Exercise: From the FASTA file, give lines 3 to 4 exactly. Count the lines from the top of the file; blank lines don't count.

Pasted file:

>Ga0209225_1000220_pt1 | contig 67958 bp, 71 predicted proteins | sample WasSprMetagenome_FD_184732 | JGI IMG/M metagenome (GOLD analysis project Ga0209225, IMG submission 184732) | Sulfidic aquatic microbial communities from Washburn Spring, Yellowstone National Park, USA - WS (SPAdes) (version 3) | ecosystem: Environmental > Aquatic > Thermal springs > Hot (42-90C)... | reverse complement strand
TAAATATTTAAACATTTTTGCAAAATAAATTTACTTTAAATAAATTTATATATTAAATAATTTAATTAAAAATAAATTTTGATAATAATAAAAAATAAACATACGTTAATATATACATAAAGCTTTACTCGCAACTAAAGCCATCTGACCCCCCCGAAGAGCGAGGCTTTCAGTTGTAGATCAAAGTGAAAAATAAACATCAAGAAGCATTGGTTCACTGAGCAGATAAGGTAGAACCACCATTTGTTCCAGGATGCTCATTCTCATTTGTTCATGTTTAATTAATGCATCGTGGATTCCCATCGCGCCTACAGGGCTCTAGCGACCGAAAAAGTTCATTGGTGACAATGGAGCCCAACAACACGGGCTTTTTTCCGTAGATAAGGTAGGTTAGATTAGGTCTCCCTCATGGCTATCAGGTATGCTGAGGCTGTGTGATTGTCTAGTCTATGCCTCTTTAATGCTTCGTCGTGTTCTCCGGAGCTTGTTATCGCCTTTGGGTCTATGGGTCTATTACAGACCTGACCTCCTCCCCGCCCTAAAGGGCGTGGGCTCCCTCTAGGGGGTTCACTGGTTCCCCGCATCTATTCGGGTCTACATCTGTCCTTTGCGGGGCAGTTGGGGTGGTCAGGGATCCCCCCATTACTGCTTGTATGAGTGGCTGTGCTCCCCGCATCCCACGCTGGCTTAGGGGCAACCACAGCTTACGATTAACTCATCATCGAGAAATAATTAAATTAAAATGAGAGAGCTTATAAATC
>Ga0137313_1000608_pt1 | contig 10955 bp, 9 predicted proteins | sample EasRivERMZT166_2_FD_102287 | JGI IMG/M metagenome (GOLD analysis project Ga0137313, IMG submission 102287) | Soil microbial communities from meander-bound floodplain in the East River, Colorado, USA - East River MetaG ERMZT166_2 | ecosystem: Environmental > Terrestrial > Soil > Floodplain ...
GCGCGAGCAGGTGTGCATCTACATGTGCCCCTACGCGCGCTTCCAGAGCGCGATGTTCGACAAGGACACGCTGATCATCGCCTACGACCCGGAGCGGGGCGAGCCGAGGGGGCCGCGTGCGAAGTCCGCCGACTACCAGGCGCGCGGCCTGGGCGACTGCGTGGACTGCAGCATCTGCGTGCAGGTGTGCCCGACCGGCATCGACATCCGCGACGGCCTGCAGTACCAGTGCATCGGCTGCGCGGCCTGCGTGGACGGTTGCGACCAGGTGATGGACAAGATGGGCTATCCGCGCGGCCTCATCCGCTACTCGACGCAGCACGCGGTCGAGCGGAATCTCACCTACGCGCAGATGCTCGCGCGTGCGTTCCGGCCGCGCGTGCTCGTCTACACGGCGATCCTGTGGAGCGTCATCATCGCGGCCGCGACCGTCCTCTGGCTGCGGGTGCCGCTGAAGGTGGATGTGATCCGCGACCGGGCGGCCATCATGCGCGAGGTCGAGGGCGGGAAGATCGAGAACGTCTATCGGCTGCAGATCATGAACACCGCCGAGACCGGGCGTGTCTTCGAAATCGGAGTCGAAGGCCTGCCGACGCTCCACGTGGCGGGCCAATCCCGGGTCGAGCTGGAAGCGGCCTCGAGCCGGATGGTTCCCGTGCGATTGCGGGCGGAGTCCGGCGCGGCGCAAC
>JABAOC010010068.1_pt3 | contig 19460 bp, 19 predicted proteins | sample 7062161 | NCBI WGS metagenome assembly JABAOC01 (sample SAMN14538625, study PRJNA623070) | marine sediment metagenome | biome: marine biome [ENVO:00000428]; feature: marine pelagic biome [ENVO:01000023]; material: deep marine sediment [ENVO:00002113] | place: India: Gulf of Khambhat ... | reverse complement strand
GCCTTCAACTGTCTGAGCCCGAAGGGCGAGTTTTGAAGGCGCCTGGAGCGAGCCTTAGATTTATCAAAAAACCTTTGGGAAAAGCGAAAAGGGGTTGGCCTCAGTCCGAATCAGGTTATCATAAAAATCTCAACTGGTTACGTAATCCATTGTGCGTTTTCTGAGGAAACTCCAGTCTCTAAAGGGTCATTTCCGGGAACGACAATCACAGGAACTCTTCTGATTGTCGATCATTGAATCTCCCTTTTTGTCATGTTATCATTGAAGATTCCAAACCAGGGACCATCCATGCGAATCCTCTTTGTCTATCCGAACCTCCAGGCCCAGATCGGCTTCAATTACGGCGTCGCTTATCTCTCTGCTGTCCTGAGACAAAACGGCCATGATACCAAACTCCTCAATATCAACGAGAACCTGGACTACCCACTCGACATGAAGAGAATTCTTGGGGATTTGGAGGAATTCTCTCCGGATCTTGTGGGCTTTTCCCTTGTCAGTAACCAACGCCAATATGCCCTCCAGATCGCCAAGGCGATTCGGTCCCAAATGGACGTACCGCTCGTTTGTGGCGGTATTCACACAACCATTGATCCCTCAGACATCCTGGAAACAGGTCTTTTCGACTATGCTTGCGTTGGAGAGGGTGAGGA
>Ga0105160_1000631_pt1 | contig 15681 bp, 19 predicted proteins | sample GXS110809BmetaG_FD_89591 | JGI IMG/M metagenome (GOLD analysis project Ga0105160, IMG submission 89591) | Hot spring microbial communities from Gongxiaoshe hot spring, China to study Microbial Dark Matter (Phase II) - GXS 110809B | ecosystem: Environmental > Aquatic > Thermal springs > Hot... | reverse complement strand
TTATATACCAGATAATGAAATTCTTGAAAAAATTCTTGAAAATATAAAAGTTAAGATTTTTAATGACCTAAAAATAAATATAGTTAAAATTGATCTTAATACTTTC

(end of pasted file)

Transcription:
>Ga0137313_1000608_pt1 | contig 10955 bp, 9 predicted proteins | sample EasRivERMZT166_2_FD_102287 | JGI IMG/M metagenome (GOLD analysis project Ga0137313, IMG submission 102287) | Soil microbial communities from meander-bound floodplain in the East River, Colorado, USA - East River MetaG ERMZT166_2 | ecosystem: Environmental > Terrestrial > Soil > Floodplain ...
GCGCGAGCAGGTGTGCATCTACATGTGCCCCTACGCGCGCTTCCAGAGCGCGATGTTCGACAAGGACACGCTGATCATCGCCTACGACCCGGAGCGGGGCGAGCCGAGGGGGCCGCGTGCGAAGTCCGCCGACTACCAGGCGCGCGGCCTGGGCGACTGCGTGGACTGCAGCATCTGCGTGCAGGTGTGCCCGACCGGCATCGACATCCGCGACGGCCTGCAGTACCAGTGCATCGGCTGCGCGGCCTGCGTGGACGGTTGCGACCAGGTGATGGACAAGATGGGCTATCCGCGCGGCCTCATCCGCTACTCGACGCAGCACGCGGTCGAGCGGAATCTCACCTACGCGCAGATGCTCGCGCGTGCGTTCCGGCCGCGCGTGCTCGTCTACACGGCGATCCTGTGGAGCGTCATCATCGCGGCCGCGACCGTCCTCTGGCTGCGGGTGCCGCTGAAGGTGGATGTGATCCGCGACCGGGCGGCCATCATGCGCGAGGTCGAGGGCGGGAAGATCGAGAACGTCTATCGGCTGCAGATCATGAACACCGCCGAGACCGGGCGTGTCTTCGAAATCGGAGTCGAAGGCCTGCCGACGCTCCACGTGGCGGGCCAATCCCGGGTCGAGCTGGAAGCGGCCTCGAGCCGGATGGTTCCCGTGCGATTGCGGGCGGAGTCCGGCGCGGCGCAAC